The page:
Only a short hose is needed to connect the seacock to the gear-driven raw (sea) water cooling pump. The freshwater pump is driven by the same vee-belt that drives the alternator.

To give an idea of the saildrive dimensions compared to the shaftdrive model, this is 744.8mm long, 467.2mm wide and 589.2mm high with a dry weight of 145kg, driving through a mechanical TMC40 gearbox. So while the mounting base adds significantly to the engine’s footprint, this is compensated for by the absence of stern gear and not having to align the gearbox end flange and propeller shaft.

Access to the engine oil dipstick and canister oil filter is very good, with recommended servicing intervals at 20 hours, then every 200 hours or annually. As the engine would be mounted parallel to the water surface, all the old sump oil can easily be removed from the forward drain plug. This is connected to a brass sump pump for rapid evacuation. Nanni Diesel recommends using API CD SAE 15W40 diesel engine oil in all climates.

 

ENGINE PERFORMANCE

Too interested in sailing, Gary never got around to recording speed versus rpm figures but in a 12m sailing catamaran, twins should be able to cruise at 6 to 6.5kts at 2600 to 2800rpm and run out to better than 8kts driving through three-bladed 15 x 12in props. Maximum torque is produced at 2600rpm and with its fixed fuel injection timing the N3.30 should be run continuously at or above this rpm to prevent possible cylinder bore glazing from fuel over-supply below 2600.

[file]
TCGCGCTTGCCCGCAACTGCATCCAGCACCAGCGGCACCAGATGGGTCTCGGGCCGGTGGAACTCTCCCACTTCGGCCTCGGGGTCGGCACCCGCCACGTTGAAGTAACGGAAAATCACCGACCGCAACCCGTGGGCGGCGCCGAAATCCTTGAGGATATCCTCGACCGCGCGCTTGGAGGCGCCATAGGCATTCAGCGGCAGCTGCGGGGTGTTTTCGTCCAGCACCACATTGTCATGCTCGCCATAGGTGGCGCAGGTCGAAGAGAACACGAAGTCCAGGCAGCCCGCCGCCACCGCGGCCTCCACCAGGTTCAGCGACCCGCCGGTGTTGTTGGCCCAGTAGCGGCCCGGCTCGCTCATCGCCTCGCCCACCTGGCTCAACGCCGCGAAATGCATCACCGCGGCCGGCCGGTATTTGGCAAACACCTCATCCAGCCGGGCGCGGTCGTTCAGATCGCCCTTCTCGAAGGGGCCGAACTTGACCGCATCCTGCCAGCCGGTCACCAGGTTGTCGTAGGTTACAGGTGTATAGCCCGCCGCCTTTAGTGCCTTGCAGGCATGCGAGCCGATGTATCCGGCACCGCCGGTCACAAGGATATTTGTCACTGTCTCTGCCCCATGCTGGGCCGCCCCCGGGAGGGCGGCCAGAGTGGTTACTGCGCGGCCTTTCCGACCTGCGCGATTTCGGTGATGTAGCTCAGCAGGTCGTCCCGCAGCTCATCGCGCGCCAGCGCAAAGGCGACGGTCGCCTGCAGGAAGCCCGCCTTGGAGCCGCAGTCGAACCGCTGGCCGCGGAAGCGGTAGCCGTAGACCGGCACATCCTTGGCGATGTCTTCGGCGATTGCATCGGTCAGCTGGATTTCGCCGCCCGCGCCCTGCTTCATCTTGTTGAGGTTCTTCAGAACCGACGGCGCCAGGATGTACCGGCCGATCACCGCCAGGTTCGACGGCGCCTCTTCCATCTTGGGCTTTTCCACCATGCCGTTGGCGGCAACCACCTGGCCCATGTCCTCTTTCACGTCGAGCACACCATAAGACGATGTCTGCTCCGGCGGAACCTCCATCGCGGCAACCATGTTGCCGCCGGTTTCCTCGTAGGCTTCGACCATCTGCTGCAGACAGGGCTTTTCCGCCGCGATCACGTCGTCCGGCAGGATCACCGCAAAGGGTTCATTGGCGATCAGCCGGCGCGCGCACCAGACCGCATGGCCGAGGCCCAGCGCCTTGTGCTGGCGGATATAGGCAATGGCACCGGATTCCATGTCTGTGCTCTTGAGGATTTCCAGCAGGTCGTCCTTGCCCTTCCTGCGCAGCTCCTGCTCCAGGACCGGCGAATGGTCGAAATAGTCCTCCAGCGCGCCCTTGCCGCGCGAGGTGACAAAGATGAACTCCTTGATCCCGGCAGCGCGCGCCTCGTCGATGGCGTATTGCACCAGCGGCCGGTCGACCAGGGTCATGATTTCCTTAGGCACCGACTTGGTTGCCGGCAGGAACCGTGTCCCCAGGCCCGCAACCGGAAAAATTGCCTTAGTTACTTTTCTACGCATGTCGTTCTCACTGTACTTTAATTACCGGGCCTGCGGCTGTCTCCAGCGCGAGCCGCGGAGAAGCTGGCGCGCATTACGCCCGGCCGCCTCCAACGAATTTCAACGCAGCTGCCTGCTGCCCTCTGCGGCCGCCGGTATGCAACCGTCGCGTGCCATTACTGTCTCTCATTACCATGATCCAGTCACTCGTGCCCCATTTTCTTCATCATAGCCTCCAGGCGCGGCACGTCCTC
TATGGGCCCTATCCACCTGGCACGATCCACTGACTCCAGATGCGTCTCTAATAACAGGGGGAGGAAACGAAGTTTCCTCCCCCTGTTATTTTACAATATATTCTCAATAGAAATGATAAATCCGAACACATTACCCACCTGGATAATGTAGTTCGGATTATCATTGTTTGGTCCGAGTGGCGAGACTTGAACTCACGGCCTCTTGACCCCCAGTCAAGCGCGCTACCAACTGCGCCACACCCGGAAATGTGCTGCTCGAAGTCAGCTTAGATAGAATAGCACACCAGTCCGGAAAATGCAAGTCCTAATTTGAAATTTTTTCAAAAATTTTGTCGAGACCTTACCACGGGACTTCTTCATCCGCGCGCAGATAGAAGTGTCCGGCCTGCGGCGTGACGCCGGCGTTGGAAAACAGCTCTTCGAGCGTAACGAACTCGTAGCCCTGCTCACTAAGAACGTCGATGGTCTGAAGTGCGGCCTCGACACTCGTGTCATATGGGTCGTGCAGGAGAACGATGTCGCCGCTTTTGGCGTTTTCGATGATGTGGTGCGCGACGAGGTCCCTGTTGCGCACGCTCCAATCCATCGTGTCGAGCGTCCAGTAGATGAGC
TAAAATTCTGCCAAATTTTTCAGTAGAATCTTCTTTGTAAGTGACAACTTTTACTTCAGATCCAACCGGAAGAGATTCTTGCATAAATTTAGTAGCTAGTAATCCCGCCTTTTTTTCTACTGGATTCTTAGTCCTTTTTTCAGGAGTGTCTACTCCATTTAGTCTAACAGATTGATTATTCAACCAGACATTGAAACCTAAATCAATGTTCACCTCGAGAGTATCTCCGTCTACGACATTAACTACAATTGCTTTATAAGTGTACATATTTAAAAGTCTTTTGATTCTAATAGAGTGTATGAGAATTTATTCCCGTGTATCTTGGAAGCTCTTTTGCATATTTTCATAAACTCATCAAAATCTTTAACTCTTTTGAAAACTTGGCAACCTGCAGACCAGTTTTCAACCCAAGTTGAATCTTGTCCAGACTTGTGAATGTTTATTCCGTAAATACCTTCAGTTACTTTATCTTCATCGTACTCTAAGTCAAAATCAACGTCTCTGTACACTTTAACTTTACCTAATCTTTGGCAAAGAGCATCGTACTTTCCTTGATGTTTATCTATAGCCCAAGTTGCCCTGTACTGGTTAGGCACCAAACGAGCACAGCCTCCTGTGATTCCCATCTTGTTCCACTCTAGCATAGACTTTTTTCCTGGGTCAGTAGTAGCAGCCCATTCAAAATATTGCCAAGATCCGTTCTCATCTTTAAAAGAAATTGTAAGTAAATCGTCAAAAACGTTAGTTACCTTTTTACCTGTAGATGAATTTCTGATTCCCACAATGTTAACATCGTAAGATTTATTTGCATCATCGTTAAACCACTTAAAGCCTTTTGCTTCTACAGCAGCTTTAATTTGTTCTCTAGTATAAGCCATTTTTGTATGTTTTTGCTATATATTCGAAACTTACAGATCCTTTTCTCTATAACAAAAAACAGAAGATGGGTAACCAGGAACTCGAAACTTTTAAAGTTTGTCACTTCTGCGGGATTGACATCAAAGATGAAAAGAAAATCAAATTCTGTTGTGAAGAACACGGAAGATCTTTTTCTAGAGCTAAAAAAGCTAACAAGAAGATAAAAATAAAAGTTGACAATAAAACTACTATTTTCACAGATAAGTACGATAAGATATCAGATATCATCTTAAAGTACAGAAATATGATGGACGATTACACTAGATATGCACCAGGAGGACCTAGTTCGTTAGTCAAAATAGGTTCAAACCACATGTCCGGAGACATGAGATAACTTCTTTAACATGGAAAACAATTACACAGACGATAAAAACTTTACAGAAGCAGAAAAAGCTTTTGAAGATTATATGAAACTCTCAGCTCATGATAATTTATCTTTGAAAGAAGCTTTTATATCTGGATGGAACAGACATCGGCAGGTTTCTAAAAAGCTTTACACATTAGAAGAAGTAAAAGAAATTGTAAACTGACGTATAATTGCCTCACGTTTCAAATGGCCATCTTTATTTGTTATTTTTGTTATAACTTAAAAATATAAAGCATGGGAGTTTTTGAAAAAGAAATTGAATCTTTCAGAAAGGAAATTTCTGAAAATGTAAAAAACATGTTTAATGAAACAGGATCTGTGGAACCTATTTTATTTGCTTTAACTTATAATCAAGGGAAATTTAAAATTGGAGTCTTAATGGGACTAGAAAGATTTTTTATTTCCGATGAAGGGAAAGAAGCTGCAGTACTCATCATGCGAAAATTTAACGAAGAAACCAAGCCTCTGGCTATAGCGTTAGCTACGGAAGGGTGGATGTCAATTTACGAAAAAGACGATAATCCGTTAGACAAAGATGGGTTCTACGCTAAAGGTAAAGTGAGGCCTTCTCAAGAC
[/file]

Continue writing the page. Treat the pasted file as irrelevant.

Note (in the torque and fuel consumption chart) how flat the torque curve is with 90 per cent of maximum torque available at just 1600rpm. Even at wide open throttle the drop off from maximum is only 11 per cent. This is why tractor and industrial diesels make such good yacht auxiliaries.

 

THE VERDICT

With its excellent service network around Australia, it’s logical to consider Nanni Diesel when buying a saildrive auxiliary. The Nanni N3.30 diesel engine is well designed and engineered, and with regular maintenance and a little TLC should provide countless years of reliable motoring.

Even though Gary lives in Far North Queensland he said coral dust ingestion didn’t affect the cooling system and a quick burst in ahead and astern quickly cleared growth from his folding props. For Gary, Nanni Diesel rules!

For more on this engine-drive package, visit NanniDiesel.co.nz

 

NANNI DIESEL N3.30 PERFORMANCE

Torque and fuel consumption

RPM

MAX TORQUE (NM)

BHP (ABSORBED BY PROP)

FUEL BURN (LT/H)

1600

59

1.8

0.9

1800

61

2

1.1

2000

62

3.5

1.5

2200

63

4.1

1.9

2400

64

6.5

2.4

2600

65

9.5

3

2800

64

12

3.6

3000

62

15.9

4.3

3200

60

19.8

5

3400

59

23.9

5.8

3600

58

28.6

6.4

 

NANNI DIESEL N3.30 SPECIFICATIONS

TYPE Inline three-cylinder diesel engine

RATED HP 28.6 at 3600rpm

DISPLACEMENT 1123cc

BORE x STROKE 78 x 78.4mm

DRY WEIGHT 178kg w/ saildrive

 

See the full version of this review in Trade-A-Boat #249, January / February 2015. Why not subscribe today?

Keep up to date with news from Trade-A-boat or like us on Facebook!